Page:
As we can see through the examples of the Greek and Roman mythologies and the collection of Shakespeare, classics are immortal; they breathe and glow in the light of their own fame until today. Audiences’ fervor on fluent and flowery pieces won’t and can’t wane. At the same time, classics, which are the origin of all stories, inspire modern artists, too. Simple but scintillating sentences and stories attract spirited creators to dramatize or reenact classics in their own ways. Especially, the 3rd Clapperboard will recite along with two films where directors were inspired to work by Greek myth. Turning orally transmitted or written literature into a lively picture on the vast screen, the composition between characters or space-time in myths are unexpectedly but uniquely reversed. The fascinating changeover forges the pieces’ fame as much as the origin has.
The movie starts with an atelier full of prudent painters sketching a model on their canvases. But something is unusual: they all wear dresses. Yes, they are all women. In the 18 century, female artists are banned from working owing to those day’s unfair customs that ‘Women’s occupation activities harm the society, and they aren’t smart enough to create great art.’ Nevertheless, they, especially Marianne - the model and mentor of the atelier, draws as a formal painter. The amor that she secretly embraces is revealed when one of her students brought the portrait of a lady out of shade. A few years ago, Marianne went to an outlaying island to draw a portrait of a noble lady, Héloïse who had to hold an undesired marriage. Pretending she was a friendly companion, not a painter, Marianne drawlingly fell in love with Héloïse.
The film becomes as historical as the Greek myth. It criticized the male gaze of art, and serenely covers lesbian love. What makes the movie more interesting is the ingenious use of myth. In the middle, Marianne, Héloïse, and a maid Sophie discussed Odysseus and Eurydice’s tragedy, which is Odysseus tried to revive his wife from the death but failed as he broke a promise not to look back. As we all did, Marianne and Sophie focused on Odysseus’s choice and dullness. However, Héloïse objected to it: “Penelope might call out ‘Odysseus, look back!’ on purpose.” This line left a compelling afterimage to Marianne and us all. After the dearly fierce vortex of love, Marianne entered the Salon with a piece of Odysseus and Eurydice. Outside of the movie, we fall into thinking ‘How did we treat heroines or goddesses in myth? Didn’t we just receive the past’s interpretation, instead of building our own?’ Besides the myth, the film flowingly talks about women’s abortion or new definition of a happy ending. Céline Sciamma created a fresh gateway to meet characters of myth, queer, and feminism through a single film.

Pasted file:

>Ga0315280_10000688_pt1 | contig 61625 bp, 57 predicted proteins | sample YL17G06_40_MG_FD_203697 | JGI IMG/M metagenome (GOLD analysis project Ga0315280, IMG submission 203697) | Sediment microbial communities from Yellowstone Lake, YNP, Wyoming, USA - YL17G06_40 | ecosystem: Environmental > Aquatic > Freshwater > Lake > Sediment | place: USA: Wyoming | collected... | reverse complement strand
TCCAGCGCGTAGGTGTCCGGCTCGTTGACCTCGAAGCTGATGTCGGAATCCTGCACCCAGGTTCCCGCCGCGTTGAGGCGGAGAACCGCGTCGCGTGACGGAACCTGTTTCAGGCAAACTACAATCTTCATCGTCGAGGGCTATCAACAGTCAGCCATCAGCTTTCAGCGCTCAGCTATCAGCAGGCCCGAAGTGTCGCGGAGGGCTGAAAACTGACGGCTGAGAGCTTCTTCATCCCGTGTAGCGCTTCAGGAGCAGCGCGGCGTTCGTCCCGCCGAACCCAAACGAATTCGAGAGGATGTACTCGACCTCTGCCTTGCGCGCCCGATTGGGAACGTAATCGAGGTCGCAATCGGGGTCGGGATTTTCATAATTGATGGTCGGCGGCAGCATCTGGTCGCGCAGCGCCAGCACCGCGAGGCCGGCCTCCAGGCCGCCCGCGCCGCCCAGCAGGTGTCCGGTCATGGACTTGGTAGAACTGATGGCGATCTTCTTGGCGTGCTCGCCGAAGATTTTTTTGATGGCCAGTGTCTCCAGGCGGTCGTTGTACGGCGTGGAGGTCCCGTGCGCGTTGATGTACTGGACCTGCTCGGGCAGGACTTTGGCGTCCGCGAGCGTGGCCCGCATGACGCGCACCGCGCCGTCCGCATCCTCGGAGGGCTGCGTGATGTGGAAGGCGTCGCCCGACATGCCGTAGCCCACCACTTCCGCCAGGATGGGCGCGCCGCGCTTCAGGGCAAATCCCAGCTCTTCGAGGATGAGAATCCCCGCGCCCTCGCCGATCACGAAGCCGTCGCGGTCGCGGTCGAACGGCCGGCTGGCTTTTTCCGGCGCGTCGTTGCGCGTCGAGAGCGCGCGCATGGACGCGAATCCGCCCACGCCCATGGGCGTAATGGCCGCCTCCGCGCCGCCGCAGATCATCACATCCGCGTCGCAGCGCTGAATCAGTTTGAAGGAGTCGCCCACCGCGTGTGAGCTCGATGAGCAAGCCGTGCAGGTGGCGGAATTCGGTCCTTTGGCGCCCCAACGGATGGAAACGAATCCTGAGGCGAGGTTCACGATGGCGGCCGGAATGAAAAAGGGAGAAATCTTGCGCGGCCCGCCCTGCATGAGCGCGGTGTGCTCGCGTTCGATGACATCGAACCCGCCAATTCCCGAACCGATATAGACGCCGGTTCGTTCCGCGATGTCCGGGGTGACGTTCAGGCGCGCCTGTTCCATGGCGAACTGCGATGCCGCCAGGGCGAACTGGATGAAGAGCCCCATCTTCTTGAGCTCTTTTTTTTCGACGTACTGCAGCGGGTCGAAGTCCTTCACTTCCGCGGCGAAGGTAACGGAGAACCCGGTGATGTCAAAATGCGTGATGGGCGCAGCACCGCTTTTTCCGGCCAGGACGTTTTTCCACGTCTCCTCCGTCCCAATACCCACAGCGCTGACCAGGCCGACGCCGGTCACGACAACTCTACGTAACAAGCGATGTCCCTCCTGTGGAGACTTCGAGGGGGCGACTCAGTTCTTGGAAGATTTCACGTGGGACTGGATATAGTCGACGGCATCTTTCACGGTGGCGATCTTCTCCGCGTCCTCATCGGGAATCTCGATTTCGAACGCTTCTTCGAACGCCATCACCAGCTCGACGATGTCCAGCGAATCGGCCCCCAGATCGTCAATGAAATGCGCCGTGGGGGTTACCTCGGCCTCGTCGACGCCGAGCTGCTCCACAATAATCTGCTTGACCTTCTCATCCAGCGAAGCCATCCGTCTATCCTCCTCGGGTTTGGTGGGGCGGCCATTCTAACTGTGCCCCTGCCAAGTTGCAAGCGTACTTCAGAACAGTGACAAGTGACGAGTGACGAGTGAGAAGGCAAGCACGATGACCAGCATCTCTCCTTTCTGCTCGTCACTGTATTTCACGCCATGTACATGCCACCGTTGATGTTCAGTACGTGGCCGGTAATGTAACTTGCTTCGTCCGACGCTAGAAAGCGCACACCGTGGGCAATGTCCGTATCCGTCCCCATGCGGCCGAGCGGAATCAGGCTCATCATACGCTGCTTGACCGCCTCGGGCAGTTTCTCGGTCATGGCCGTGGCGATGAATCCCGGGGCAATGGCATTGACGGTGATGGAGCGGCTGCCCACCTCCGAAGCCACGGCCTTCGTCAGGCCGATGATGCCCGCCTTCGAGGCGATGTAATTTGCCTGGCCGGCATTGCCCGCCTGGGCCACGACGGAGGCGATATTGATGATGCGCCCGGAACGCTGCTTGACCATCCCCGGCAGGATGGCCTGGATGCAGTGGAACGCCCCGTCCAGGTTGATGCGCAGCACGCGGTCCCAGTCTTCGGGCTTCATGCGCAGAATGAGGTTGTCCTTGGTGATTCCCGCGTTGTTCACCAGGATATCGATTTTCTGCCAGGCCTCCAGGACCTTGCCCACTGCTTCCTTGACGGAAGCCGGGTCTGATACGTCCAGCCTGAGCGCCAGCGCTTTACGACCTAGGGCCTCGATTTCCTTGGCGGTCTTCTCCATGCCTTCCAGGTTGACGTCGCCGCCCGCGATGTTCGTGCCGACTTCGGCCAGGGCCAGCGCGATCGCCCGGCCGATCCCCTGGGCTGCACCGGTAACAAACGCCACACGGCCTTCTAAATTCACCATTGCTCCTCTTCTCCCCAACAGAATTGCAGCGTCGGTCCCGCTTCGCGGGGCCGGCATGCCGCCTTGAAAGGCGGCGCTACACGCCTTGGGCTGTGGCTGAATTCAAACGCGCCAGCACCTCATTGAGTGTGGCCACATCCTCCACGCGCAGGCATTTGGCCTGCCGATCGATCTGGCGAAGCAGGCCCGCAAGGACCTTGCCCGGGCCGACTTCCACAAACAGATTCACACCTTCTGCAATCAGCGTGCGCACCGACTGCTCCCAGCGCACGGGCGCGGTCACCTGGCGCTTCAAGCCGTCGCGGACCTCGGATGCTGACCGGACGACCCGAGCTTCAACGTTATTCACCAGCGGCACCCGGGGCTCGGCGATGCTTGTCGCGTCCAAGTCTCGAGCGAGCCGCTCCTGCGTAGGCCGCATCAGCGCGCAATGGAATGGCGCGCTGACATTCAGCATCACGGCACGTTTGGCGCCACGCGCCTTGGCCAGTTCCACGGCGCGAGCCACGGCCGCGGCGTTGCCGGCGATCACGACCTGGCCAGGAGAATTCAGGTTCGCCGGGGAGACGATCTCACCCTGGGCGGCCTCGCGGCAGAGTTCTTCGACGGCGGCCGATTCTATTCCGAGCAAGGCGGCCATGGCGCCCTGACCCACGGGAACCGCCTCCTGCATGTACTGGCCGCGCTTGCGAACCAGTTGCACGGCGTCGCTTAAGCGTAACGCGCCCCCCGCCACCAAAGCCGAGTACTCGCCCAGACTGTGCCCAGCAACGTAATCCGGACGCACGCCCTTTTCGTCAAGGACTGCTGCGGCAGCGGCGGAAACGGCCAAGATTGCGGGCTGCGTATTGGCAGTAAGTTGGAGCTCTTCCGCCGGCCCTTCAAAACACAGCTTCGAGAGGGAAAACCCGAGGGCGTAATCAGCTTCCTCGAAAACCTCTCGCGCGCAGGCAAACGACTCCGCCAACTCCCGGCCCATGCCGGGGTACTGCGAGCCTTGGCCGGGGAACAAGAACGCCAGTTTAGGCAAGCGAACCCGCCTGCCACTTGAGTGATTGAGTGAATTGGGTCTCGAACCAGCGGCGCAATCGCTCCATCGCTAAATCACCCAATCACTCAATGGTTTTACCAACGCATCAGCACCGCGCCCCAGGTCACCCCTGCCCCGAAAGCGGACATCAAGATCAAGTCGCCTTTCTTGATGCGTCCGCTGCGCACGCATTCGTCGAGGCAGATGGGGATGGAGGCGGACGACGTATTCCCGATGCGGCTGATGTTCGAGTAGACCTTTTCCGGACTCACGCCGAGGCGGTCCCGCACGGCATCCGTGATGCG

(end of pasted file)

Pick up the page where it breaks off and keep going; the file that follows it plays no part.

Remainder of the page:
Recently, the Taliban occupied Afghanistan and spawned numerous refugees who tried to escape from their suppression. Global citizens not only worry about their safety but also argue whether we should accept them or not. We were all once refugees owing to several wars, and there is no guarantee that our home-sweet-home will exist forever. Even though we pass and witness commotional history, our awareness isn’t mature enough to stand with wanderers. To bring attention to their human rights, the director Sophie Deraspe brings a Greek myth’s character Antigone, who fought for her brothers in the middle of the enemy island, to 2020’s Canada. Transformed into the youngest sister of refuged Algerian family in Montreal, Antigone tried to save his innocent brother, Polynices from jail. She switched herself with him by disguising in the visiting room. To immigrants, imprisonment isn’t different from death as it leads to the collapse of the family and banishment from home again. That’s why she risked everything and let her brother escape to look after her grandmother. Her unavoidable choice becomes a much-honored legend than Greek Antigone, combining with the rapid speed of the Internet. The film maximizes her uprightness through speedy editing like music videos.
It’s been an immeasurable time since old Antigone was executed as she arranged Polynices’s funeral. What’s changed? People, like Achilleus, kill each other with guns instead of knives. Women, like Helene, are kidnapped through helicopters instead of chariots. Refugees, like Antigone, are stripped of the right to have a home instead of the choice to cremate. A key to solve the tricky conundrum may already exist in the myth; if we wisely find and optimize it, an unheard-of legend about solidarity will be written.
By Kim Hyeyeong Deputy Editor-in-Chief